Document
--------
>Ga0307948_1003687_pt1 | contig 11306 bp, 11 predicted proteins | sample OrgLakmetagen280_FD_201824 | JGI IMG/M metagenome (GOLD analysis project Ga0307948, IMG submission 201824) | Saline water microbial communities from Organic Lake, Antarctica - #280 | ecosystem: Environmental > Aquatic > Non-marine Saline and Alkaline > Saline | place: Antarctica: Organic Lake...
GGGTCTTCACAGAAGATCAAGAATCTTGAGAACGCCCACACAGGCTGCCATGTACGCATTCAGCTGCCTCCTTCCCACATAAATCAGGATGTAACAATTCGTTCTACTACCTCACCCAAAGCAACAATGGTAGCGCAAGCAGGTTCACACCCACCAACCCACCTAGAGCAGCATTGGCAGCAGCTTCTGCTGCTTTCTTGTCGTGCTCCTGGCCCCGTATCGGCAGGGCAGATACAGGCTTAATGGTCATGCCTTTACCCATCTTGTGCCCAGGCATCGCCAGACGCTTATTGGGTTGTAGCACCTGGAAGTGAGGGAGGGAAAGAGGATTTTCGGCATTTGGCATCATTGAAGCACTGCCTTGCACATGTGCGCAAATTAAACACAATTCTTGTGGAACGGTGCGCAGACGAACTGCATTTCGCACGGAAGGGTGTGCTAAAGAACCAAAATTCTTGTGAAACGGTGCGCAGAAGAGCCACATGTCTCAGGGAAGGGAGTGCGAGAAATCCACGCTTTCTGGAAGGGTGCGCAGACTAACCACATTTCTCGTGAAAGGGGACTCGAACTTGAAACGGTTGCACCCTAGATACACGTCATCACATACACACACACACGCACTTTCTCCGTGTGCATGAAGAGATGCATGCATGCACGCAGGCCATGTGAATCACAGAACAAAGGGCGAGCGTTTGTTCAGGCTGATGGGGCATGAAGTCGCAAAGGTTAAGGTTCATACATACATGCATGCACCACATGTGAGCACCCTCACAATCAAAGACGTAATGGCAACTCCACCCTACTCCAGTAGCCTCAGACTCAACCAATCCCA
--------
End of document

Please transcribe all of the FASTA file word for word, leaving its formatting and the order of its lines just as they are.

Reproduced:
>Ga0307948_1003687_pt1 | contig 11306 bp, 11 predicted proteins | sample OrgLakmetagen280_FD_201824 | JGI IMG/M metagenome (GOLD analysis project Ga0307948, IMG submission 201824) | Saline water microbial communities from Organic Lake, Antarctica - #280 | ecosystem: Environmental > Aquatic > Non-marine Saline and Alkaline > Saline | place: Antarctica: Organic Lake...
GGGTCTTCACAGAAGATCAAGAATCTTGAGAACGCCCACACAGGCTGCCATGTACGCATTCAGCTGCCTCCTTCCCACATAAATCAGGATGTAACAATTCGTTCTACTACCTCACCCAAAGCAACAATGGTAGCGCAAGCAGGTTCACACCCACCAACCCACCTAGAGCAGCATTGGCAGCAGCTTCTGCTGCTTTCTTGTCGTGCTCCTGGCCCCGTATCGGCAGGGCAGATACAGGCTTAATGGTCATGCCTTTACCCATCTTGTGCCCAGGCATCGCCAGACGCTTATTGGGTTGTAGCACCTGGAAGTGAGGGAGGGAAAGAGGATTTTCGGCATTTGGCATCATTGAAGCACTGCCTTGCACATGTGCGCAAATTAAACACAATTCTTGTGGAACGGTGCGCAGACGAACTGCATTTCGCACGGAAGGGTGTGCTAAAGAACCAAAATTCTTGTGAAACGGTGCGCAGAAGAGCCACATGTCTCAGGGAAGGGAGTGCGAGAAATCCACGCTTTCTGGAAGGGTGCGCAGACTAACCACATTTCTCGTGAAAGGGGACTCGAACTTGAAACGGTTGCACCCTAGATACACGTCATCACATACACACACACACGCACTTTCTCCGTGTGCATGAAGAGATGCATGCATGCACGCAGGCCATGTGAATCACAGAACAAAGGGCGAGCGTTTGTTCAGGCTGATGGGGCATGAAGTCGCAAAGGTTAAGGTTCATACATACATGCATGCACCACATGTGAGCACCCTCACAATCAAAGACGTAATGGCAACTCCACCCTACTCCAGTAGCCTCAGACTCAACCAATCCCA